Pc Engine Cd Isos Download !!BETTER!!
This project is just a technical demonstration of what we can now achieveon pc engine. Don't expect it to be usable for all games, nor bigger games, etc..It's a just a proof of concept and a technical challenge that was fun to face.
Pc Engine Cd Isos Download
So, now it's more or less useable, it's publicly available for pc engine fans.Of course you shouldn't sell it, claim it's ours nor blame anyone if your dog cites Socratequotes every other minuts because of what you found here.
Without entering too much in details, here are the concepts applied here. First, thecd enabled pc engine systems have some RAM usable at runtime. This is the place wheredata coming from the cd are placed and used as code, graphics, etc... Starting fromversion 3.0 (hence Super Cd system 3.0 and the Arcade Cards), there are 2 Mega bitsavailable. This room is enough for storing a whole hucard in it, making the systemvery close of the state where a hucard is inserted in the console.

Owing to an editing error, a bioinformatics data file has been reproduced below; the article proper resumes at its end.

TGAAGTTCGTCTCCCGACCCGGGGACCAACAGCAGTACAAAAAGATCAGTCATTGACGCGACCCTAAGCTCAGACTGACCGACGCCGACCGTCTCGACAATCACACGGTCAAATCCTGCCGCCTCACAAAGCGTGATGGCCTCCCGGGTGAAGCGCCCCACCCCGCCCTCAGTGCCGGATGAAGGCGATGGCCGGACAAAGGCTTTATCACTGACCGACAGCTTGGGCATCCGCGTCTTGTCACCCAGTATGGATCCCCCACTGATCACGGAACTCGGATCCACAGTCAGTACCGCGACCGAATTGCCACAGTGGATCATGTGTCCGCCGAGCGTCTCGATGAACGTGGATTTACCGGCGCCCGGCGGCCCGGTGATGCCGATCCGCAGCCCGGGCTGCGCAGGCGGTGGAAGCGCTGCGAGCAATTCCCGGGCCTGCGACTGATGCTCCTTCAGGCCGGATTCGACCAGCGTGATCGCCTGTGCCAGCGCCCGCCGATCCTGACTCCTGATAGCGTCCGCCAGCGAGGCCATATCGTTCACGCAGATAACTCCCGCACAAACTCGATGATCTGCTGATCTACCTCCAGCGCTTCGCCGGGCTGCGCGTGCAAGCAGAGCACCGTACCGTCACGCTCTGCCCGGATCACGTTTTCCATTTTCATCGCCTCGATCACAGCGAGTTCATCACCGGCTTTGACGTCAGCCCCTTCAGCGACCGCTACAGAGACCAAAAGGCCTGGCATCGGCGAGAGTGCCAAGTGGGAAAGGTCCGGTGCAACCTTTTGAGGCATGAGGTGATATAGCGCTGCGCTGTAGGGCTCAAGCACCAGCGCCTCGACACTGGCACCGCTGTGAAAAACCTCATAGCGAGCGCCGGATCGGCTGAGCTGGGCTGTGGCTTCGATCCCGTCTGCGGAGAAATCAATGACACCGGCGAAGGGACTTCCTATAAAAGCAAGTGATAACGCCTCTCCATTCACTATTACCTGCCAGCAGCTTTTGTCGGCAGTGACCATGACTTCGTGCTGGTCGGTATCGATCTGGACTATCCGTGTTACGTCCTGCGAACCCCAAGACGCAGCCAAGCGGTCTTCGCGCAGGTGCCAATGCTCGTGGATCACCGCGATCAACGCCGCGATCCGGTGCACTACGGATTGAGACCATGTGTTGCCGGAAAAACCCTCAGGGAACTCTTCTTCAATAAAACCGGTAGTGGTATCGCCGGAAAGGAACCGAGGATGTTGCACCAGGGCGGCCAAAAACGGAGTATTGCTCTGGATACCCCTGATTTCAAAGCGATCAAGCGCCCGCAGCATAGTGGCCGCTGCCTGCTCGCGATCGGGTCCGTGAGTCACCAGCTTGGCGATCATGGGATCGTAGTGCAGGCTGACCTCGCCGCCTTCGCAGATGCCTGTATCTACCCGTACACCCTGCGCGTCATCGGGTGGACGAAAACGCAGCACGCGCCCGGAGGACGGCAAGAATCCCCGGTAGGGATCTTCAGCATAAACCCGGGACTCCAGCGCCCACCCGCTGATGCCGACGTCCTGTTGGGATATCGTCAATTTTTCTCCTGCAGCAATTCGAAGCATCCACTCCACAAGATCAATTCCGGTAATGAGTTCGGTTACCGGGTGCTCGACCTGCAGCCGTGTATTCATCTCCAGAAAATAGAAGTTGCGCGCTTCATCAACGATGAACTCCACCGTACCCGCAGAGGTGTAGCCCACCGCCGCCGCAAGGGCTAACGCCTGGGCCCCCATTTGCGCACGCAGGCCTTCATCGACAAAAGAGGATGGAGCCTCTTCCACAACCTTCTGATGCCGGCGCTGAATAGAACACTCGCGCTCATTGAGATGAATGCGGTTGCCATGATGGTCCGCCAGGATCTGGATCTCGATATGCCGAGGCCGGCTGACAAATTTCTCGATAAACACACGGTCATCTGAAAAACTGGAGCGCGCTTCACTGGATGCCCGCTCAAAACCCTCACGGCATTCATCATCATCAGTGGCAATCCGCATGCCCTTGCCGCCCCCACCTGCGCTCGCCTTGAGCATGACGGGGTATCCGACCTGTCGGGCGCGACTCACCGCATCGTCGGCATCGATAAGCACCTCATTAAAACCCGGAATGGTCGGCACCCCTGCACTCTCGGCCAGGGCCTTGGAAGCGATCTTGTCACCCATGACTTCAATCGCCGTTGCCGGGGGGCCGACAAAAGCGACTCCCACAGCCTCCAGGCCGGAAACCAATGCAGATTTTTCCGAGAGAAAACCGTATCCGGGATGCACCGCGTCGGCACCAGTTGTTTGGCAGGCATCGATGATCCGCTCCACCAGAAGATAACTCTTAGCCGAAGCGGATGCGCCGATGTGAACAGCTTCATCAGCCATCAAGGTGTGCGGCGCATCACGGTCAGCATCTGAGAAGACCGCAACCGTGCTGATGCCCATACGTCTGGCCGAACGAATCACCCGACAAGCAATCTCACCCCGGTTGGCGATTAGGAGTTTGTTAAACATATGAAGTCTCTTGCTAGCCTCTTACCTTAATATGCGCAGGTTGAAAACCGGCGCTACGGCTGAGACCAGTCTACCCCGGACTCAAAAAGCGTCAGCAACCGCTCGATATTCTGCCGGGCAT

In our task, we have some luck, there's just one operation which is problematic.It's TAM, an operation which takes an argument, a field of bit, indicating thelocation in RAM where to map a physical bank (Actually, it could point atseveral locations at once, but the normal use makes such that there's only bitset at once). It uses the value of the register A to know the value of the physical bank.Well, ok, we only have to make sure that A got incremented by 0x68 before every TAM.Easy.Easy ? Not really. You can't insert an instruction in a bytecode without breakingeverything. The problem is that jumps, calls, etc... will be fooled if you insertextra data. The matter is that we can eventually alter the code but not changing thelength of instructions. Now, we have to check how the value of the register A is set.Hopefully, it's mostly loaded with a fixed value just before a TAM. That's quite aperfect situation, we can simply add 0x68 to the argument in the code and A willbe incremented of 0x68 at runtime. Sometimes, A is incremented from another valueof physical bank. If we assume we managed to catch others TAM argument, the incrementationwill retains the 0x68 offset, being a relative alteration of the argument. Still,there are a few tricky things, like values loaded dynamically from the memory wherethe location is also loaded from the memory at runtime. And eventually they arecomputation on the register A before having it used which makes this way ofdoing unusable (imagine "Load A with the physical bank at 0x4000 (normally 2), doubleA (4) and map the bank indicated by A (4) at 0x6000" with A been incremented by 0x68,the final value would be (0x68 + 2) * 2 instead of 0x68 + (2 * 2) ). On another hand,to detect the usual pattern (loading A with immediate value then apply TAM) we can onlyrely on a basic expression of 4 bytes such that 2 are fixes (opcode of the A loading andTAM), 1 is under a given value (the argument of the loading of A) and the last onlyhave one bit set. As it's not very sharp, it was easy to be fooled and "patch" pieceof data which aren't to be patched. It could lead to crashes or corruption in graphics,sound, etc...While the static approach works in a few number of case, it shows its limits.One day, by checking at pc engine internals stuff, Ben noticed that the BRK opcode,which is normally used to indicate an error but in fact is a software interruption,ie an operation which jumps to a subroutine, located via a fixed location in RAM. Butunlike usual soft interruption opcodes, it takes an argument and set the return pointof the interruption handler to the opcode after this argument, as if it was a 2-byteslong opcode. Hmm, doesn't it sounds like similar to our dear TAM opcode ? Of course.Now what, we can replace all TAM occurence by a jump to a subroutine and have an argumenthandy for our subroutine (well, in a very tricky way, but still...). As this subroutineis normally an error one, or used to debug, in games, it's unused, we can safely puta custom handler in it. What will it do ? As you may guess, it will reconstruct a TAMfrom the BRK argument using self modifying code inline and alter the value of A byadding 0x68 when needed (yes, indeed, sometimes, it references absolute, system bankwhere we shouldn't add 0x68). We then call our custom TAM and we can even restore the oldvalue of A if we want.In order to catch all relevant TAM and only them, the best way is to detect themat runtime. So, as Hu-Go! is a working GPL pc engine emulator, the best was tointegrate the code to detect TAM in it and convert all TAM opcode into BRK opcode.Before this, we had redirected statically the BRK handler to a subroutine we hadinserted in some free space (found in almost every game, the handler is just about40-50 bytes long).